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It's known that all abelian groups are regularly realizable over $\mathbb{Q}(x)$, but it occurred to me that I don't even have an example of a cyclic regular extension of $\mathbb{Q}(x)$ handy.

So: what is an example of a regular realization of $C_5$ over $\mathbb{Q}(x)$?

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Dear James: Geometrically conn'd finite abelian coverings of geom. conn'd smooth proj. curves over a perfect field $k$ (such as $\mathbf{Q}$, $\mathbf{C}$, $\mathbf{F}_q$, etc.) can be understood nicely via generalized Jacobians. One constructs such covers of the curve by pullback of isogenies to an appropriate generalized Jacobian (depending on ramification). This provides insight into covers much as class field theory does for global fields (with its classical "modulus"), not giving "explicit" eqns for the abelian ext'n. Would you be happy with a construction along such lines? – BCnrd Dec 12 '10 at 21:46
Dear James: Jensen, Ledet and Yui in their book Generic polynomials: constructive aspects of the inverse Galois problem describe both generic $C_5$ and $D_5$-extensions. The google book reference is and their family for $C_5$ is on page 44 – Tim Dokchitser Dec 12 '10 at 22:56
At the start of sect. 3 of the paper a messy quintic polynomial f_t(X) is described with coeff. in Z[t] (Lecacheux's quintics). Theorem 2 in the paper says that for rational t, if f_t(X) is irred. over Q then its Galois group over Q is Z/5Z. If instead we let t be an indeterminate and you can show f_t(X) to be irred. in Q(t)[X], then calculations in section 3 of the paper show the Galois group of f_t(X) over Q(t) is either Z/5 or D_5 and probably the calculations that eliminate D_5 if t is in Q also work if t is indeterminate. – KConrad Dec 12 '10 at 23:17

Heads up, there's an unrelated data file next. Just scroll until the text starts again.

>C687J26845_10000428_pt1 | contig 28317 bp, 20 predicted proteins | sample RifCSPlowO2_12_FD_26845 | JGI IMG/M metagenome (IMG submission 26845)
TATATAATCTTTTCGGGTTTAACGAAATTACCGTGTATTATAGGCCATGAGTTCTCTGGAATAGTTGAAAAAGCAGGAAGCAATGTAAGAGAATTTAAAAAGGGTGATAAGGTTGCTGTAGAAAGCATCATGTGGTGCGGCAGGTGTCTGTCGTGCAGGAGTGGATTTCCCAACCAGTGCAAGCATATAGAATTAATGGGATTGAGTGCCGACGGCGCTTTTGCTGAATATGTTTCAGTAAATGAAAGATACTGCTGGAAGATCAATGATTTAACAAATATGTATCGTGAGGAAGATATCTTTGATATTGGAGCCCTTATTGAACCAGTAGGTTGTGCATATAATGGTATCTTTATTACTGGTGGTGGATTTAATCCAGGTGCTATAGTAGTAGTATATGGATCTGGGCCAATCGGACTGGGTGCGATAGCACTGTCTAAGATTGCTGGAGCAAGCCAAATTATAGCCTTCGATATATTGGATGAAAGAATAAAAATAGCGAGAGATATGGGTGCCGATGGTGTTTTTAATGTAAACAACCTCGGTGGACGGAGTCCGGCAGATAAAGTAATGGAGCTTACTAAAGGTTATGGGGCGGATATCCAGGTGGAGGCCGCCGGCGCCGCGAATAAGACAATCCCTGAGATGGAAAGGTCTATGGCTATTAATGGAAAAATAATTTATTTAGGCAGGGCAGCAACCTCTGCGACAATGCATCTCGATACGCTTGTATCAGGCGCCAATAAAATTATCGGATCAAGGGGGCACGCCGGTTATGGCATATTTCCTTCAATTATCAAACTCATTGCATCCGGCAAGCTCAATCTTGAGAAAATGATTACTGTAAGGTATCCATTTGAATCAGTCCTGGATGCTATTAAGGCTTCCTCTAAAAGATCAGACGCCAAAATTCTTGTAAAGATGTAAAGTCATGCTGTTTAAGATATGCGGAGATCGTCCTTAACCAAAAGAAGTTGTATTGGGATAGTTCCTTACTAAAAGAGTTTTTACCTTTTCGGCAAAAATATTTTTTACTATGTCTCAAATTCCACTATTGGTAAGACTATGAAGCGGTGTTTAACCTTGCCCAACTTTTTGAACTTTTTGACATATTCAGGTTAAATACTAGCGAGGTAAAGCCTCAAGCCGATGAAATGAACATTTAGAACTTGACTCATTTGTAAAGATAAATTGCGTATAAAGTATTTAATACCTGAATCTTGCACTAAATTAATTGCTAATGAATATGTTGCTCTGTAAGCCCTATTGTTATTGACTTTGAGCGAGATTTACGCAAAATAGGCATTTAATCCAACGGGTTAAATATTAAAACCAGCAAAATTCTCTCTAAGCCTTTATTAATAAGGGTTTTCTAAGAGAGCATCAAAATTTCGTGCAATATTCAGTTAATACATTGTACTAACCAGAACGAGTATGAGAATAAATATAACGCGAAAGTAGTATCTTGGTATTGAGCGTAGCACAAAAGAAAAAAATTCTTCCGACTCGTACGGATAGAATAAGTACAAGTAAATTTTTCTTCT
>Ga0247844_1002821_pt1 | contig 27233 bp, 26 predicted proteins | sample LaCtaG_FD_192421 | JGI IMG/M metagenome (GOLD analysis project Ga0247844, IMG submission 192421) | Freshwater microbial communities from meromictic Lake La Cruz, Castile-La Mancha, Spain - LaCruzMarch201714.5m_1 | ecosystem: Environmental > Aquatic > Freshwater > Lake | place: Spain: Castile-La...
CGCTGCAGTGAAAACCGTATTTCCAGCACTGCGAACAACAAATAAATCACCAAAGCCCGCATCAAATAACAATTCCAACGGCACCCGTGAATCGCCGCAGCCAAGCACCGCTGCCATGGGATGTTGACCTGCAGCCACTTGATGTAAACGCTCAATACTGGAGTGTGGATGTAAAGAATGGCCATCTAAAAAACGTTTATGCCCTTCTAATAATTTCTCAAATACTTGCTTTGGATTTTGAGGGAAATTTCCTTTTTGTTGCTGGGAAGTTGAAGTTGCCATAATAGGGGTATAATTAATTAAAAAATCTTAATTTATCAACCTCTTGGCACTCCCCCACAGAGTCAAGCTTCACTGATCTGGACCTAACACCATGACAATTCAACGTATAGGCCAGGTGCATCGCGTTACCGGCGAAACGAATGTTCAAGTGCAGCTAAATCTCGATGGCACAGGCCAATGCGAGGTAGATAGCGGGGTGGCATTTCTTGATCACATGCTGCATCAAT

A simpler example than the one in my previous comment is Emma Lehmer's quintic, which is given on the first page of Darmon's article Darmon gives a reference at the bottom of the first page for a proof that Lehmer's quintic defines a regular Z/5Z Galois extension of Q(t). – KConrad Dec 12 '10 at 23:22
James, it's not bizarre that an example is complicated. Over Q if you want to prove the existence of a cyclic extension of degree n, the easiest way I know is to first see that (Z/p)* is a Galois group over Q using the explicit and non-complicated cyclotomic polynomial (x^p-1)/(x-1), and then for each n you find a prime p which is 1 mod n and pick out the degree-n subextension of the p-th cyclotomic field. This argument does not give you an explicit polynomial defining the degree-n extension of Q and you can't expect the explicit realization of such a polynomial to be a simple polynomial. – KConrad Dec 12 '10 at 23:38
up vote 8 down vote accepted

Emma Lehmer's quintic \[\begin{align*} y^5 +& x^2y^4 - (2x^3 + 6x^2 + 10x + 10)y^3 +\\ &(x^4 + 5x^3 + 11x^2 + 15x + 5)y^2 + (x^3 + 4x^2 +10x + 10)y + 1 \end{align*}\] has Galois group $C_5$ over ${\mathbf Q}(x)$ and the splitting field over ${\mathbf Q}(x)$ is a regular extension. Her paper is "Connection between Gaussian periods and cyclic units" Math. Comp. 50 (1988), 535--541.

Typing "Lehmer quintic" in Google produces several hits which will give more information.

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I wanted to make a certain comment, but it got too long, so here it is as an "answer" that is constructive in principle (and applicable over any field of characteristic 0, suitable to make cyclic regular covers ramified in a controlled locus).